There is no doubt about it, a good night’s sleep is energising, de-stressing and has a really positive impact on mental health and wellbeing.
However, many of us don’t seem to get enough sleep, especially later on in life. There are of course the lucky ones who seem to be able to sleep through thunder storms, even when they are super stressed, while others wake at the slightest pin drop or the tiniest flutter of anxiety.
How can we sleep better when it’s less than restorative?
There are the occasions when I find myself waking in the early hours of the morning, especially during stressful times. This has prompted me to reach out to the sleep experts who have been there, tried that and even gone to bed with the T-shirt!
Craft a Pre-Bed Routine
This may sound obvious but allowing the body to relax really does help promote a good night’s sleep.
The NHS have published an article that really shines a light on the importance of winding down in the evening and share the following tips that are a real knock-out:
- Have a deep relaxing bath. If you can indulge in some relaxing aromatherapy bath oils, even better. However, if you do get toasty at night, reduce the temperature of the bath water.
- Do some relaxation exercises, like yoga stretches, but definitely nothing too vigorous. As yoga is so effective for combating stress and ironing out creases in the mind, the NHS have written a really comprehensive guide for beginners which can be found HERE.
- It is said that sleep is like a cat; it’ll only come to you if you ignore it! If you need to distract your mind the NHS recommend that you try listening to relaxing music, reading a book or listening to the radio.
- Try a sleep app. There are some great free sleep apps that are designed to help you fall asleep fast.
- Check out the NHS’s metal wellbeing audio guides page and scroll down to the third guide on the page where you can listen to Dr Chris Williams discussing common barriers to a good night’s rest and what you can do to create a perfect sleep environment.
Melatonin: the dark side of the hormone
Did you know that darkness stimulates the production of melatonin (our sleep hormone)?
According to an article published by the BBC, even artificial light in our homes can suppress the production of melatonin. This includes very small light sources like little standby lights on our TVs. Only when the body is submerged in complete darkness will it produce melatonin, which doesn’t just help you drift off but also regulates sleep.
So no smart phones, tablets or electronic devices before bed. Switch off all standby lights where you sleep and put gaffer tape over the little orange light that tells you that a plug is working.
Create a Sleep-inducing Bedroom
The Sleep Foundation have recently published an article that emphasises the importance of creating a relaxing environment in your place of sleep. The focus needs to be on maximizing comfort and minimizing distractions, they share the following tips.
Invest in a high-quality mattress and pillow: A quality mattress is vital to making sure that you are comfortable enough to be able to relax. It also ensures, along with your pillow, that your spine gets proper support to avoid aches.
Opt for Quality Bedding: Your sheets and blankets can make your bed feel inviting. It should feel comfortable to the touch and help maintain a comfortable temperature during the night.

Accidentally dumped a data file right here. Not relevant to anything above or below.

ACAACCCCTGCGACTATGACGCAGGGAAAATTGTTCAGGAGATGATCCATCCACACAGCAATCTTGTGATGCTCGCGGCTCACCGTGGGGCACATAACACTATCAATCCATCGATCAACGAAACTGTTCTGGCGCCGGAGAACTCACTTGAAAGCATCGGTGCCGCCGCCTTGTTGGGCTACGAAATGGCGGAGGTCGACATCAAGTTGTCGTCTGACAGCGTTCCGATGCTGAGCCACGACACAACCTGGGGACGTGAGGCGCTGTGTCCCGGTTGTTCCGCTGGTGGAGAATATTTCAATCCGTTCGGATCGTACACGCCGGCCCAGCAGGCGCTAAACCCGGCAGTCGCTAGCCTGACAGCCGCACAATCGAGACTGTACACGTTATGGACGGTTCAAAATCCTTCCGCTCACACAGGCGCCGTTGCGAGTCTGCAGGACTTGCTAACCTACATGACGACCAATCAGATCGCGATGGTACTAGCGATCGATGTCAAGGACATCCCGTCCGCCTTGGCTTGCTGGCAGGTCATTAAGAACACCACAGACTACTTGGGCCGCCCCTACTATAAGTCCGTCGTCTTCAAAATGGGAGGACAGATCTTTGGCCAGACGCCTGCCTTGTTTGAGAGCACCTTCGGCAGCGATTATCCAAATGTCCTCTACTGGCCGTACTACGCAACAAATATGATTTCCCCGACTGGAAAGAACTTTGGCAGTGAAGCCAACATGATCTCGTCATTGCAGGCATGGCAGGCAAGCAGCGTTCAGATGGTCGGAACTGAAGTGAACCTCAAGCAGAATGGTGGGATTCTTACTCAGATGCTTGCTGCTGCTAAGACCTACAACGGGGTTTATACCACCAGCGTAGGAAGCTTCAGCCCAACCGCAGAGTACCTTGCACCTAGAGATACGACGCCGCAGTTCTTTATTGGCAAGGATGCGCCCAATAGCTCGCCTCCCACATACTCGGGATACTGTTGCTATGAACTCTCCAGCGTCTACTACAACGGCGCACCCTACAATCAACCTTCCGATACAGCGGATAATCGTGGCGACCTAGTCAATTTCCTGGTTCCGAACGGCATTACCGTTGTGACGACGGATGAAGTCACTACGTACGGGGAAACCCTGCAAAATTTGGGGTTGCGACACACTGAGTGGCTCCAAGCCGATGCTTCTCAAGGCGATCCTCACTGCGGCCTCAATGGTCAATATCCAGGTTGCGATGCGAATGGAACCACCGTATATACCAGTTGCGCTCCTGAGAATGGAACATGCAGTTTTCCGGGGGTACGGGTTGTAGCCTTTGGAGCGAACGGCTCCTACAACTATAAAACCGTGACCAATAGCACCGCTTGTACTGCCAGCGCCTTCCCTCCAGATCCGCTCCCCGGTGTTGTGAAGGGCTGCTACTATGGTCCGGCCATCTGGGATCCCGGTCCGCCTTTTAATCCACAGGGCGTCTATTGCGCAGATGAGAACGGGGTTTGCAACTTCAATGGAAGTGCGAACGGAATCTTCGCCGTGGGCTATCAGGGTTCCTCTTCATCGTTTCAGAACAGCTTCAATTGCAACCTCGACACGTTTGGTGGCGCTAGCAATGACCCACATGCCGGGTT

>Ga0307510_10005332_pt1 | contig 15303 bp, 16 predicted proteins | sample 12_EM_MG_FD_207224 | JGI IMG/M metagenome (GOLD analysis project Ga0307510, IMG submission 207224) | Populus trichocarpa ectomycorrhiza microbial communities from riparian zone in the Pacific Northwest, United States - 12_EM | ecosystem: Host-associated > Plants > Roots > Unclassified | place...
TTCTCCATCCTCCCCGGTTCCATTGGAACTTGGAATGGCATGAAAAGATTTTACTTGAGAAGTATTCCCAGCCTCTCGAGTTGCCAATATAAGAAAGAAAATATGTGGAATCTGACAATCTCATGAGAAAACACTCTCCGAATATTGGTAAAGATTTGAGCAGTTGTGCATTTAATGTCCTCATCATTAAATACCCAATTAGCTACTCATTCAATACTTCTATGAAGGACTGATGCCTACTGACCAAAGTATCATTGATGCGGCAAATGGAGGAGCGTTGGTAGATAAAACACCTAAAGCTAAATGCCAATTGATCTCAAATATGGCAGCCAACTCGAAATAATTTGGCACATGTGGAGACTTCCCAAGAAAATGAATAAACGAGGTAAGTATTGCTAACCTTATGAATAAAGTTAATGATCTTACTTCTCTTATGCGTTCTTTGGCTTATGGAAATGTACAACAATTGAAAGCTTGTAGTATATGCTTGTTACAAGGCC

Create Peace and Quiet: Keeping noise to a minimum is an important part of building a sleep-positive bedroom. If you can’t eliminate nearby sources of noise, consider drowning them out with a fan or white noise machine. Earplugs or headphones are another option to stop abrasive sounds from bothering you when you want to sleep.
Find an Ideal Temperature: You don’t want to be feeling too hot or too cold. The ideal temperature can vary based on the individual, but most research supports sleeping in a cooler room that is around 65 degrees.
Introduce Pleasant Aromas: A light scent that you find calming can help ease you into sleep. Essential oils with natural aromas, such as lavender, can help create a soothing atmosphere.
If you do get toasty at night, check out linen
According to the Sleep Foundation there is effective cooling bedding available that has a remarkably cooling effect, especially linen. When temperatures are soaring linen will always be cool to the touch. Just having the linen pillowcases will do the trick.
Alternatively, a very simple trick is to flip over your pillow case at night, the underside will always be cooler. I thought I was one of few people who does this but it’s so popular that there is an entire facebook community group called “I flip my pillow over to get the cold side” with thousands of followers!
Natural Sleep Regime
According to the late Psychiatrist Dr David Servan-Schreiber, a natural sleep regime is more effective than medication at restoring sound sleep structures back to what they used to be. He advocates:
- Going to bed at the same time every single night, even at the weekend, but then wake up two hours earlier than usual.
- Avoid naps of more than 30 minutes during the day
- If you wake, just do something relaxing for an hour, like reading a book, before you go back to bed.
- It may take a few weeks before continuous sleep is re-established. Once normal sleep resumes, increase the time you sleep by 15 minutes every three days until you are back to the usual amount.
If you need more ideas, you can get help and advice from your GP.
The sleepstation website also provides a range of useful articles and resources designed to aid sleep.
You should also contact your GP if you have insomnia that lasts for more than 4 weeks.